Friday night — Hockey Night in Nashville? At the Nashville Municipal Auditorium, Harlan Howard’s beloved Nashville Knights have just blown a 2-0 lead to lose to the East Coast Hockey League’s Toledo Storm. Climbing into his white Cadillac, the white-haired Howard says sadly, ”I just don’t think our guys are in good enough condition to outlast ‘em.”
It’s ironic that he should cheer for a team that has so little endurance, because Howard, 64, is the undisputed king of Nashville songwriters, and easily the most durable. His resume dates back to 1958 and includes Patsy Cline’s ”I Fall to Pieces,” Ray Price’s ”Heartaches by the Number,” and Pam Tillis’ hit ”Don’t Tell Me What to Do.” After the game, at the Ultra Violet Diner near Music Row, Howard matter-of-factly addresses his own legend, declaring, ”The life-span of a creative writer is about five years. But I’ve written hits in five decades, and I’m gonna write hits in the year 2000!”
That’s good, because if there’s one commodity that Music City has always demanded, it’s a well-written song. And if there’s one talent it respects, it’s the composer’s.
About now that little city slicker inside your head may be saying, ”Hold on just a second! Composers? Respect? Talent? This stuff’s simple, right? Just write something quick about trains ‘n’ trucks, with three chords and a funny title!” If so, then veteran tunesmith Whitey Shafer (George Strait’s ”Does Fort Worth Ever Cross Your Mind”) will set you right, summing up the country songwriter’s challenge: ”The first thing you gotta know about a song is to know the ending before you start. You’ve got three minutes to tell a story.”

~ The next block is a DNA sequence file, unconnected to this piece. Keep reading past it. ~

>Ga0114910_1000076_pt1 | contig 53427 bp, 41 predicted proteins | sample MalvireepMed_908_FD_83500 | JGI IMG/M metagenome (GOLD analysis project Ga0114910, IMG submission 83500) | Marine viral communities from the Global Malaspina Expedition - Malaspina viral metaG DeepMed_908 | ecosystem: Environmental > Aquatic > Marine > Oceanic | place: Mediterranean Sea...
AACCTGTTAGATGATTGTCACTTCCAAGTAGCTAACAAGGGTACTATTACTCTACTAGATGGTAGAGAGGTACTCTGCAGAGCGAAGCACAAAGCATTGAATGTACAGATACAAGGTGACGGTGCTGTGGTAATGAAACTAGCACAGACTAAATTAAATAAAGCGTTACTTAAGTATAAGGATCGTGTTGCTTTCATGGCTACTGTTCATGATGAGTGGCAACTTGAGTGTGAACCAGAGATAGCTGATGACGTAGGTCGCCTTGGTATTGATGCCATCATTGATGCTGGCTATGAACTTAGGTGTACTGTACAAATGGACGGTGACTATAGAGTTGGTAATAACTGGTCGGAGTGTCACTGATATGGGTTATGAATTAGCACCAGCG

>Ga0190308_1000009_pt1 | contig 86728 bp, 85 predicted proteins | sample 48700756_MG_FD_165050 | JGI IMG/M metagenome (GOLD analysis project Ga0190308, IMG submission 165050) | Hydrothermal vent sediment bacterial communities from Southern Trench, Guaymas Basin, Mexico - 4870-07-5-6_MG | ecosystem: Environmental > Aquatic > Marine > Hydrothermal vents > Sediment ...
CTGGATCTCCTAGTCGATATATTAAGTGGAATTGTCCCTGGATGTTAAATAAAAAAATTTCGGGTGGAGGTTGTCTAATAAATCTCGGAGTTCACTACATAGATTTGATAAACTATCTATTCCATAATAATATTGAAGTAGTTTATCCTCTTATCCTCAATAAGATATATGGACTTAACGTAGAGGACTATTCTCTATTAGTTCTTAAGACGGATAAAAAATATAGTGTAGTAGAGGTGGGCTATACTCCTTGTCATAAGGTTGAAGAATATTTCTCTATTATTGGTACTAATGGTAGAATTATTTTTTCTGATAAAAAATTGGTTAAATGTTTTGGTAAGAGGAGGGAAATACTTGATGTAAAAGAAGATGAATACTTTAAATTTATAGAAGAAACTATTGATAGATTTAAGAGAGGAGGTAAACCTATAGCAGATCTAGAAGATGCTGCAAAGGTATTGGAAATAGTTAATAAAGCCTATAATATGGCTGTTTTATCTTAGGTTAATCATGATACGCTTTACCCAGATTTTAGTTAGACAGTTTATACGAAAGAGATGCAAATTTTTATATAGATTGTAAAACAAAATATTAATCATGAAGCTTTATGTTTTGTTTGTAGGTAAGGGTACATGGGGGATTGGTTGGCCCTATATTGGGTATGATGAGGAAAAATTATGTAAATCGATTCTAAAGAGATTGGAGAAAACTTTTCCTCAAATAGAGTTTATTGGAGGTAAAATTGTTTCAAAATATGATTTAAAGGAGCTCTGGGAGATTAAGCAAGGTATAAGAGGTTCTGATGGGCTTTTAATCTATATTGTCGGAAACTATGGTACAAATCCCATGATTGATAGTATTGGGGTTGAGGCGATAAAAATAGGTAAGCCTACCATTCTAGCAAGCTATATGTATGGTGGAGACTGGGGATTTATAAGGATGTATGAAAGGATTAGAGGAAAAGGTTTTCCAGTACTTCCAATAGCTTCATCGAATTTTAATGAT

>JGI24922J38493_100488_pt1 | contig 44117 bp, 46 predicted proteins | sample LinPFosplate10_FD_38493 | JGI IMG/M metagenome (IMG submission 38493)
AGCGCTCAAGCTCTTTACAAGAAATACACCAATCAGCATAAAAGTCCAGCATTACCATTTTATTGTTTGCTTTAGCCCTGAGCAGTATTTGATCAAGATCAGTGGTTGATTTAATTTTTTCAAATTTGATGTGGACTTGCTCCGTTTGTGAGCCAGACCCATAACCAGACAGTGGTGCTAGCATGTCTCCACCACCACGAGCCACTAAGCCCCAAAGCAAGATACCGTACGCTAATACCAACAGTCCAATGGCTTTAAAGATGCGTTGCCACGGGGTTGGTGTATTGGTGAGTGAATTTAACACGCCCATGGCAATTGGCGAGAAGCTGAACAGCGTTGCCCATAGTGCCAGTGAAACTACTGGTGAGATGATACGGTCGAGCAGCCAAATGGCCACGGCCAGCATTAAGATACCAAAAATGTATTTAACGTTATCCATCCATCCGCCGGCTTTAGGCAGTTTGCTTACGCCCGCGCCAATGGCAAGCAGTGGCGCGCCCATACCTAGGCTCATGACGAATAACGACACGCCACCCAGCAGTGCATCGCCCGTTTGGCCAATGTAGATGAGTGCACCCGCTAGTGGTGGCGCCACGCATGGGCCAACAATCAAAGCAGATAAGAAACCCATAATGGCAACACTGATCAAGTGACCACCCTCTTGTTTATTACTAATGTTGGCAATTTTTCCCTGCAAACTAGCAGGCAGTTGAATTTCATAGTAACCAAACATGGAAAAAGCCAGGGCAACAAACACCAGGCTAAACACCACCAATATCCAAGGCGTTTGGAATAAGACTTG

Most writers agree that the song factories on Music Row are the best training ground. Paul Overstreet, who wrote three hits (”On the Other Hand,” ”Diggin’ Up Bones,” and ”No Place Like Home”) for Randy Travis’ first album, Storms of Life, says, ”When I first got to town, I was writing the kind of stuff where nobody knew what you were talking about. I had to really study. I started working at it like a craft.”
Nashville’s publishing houses are a lot like the minor leagues. A kid comes to town, lands a job on a publisher’s staff, writes his G string off, and eventually embarks on a performing career. But as he spends more time on the road, he loses the daily discipline of writing. Where does he go for songs? Back to Music Row’s new writers; the cycle continues.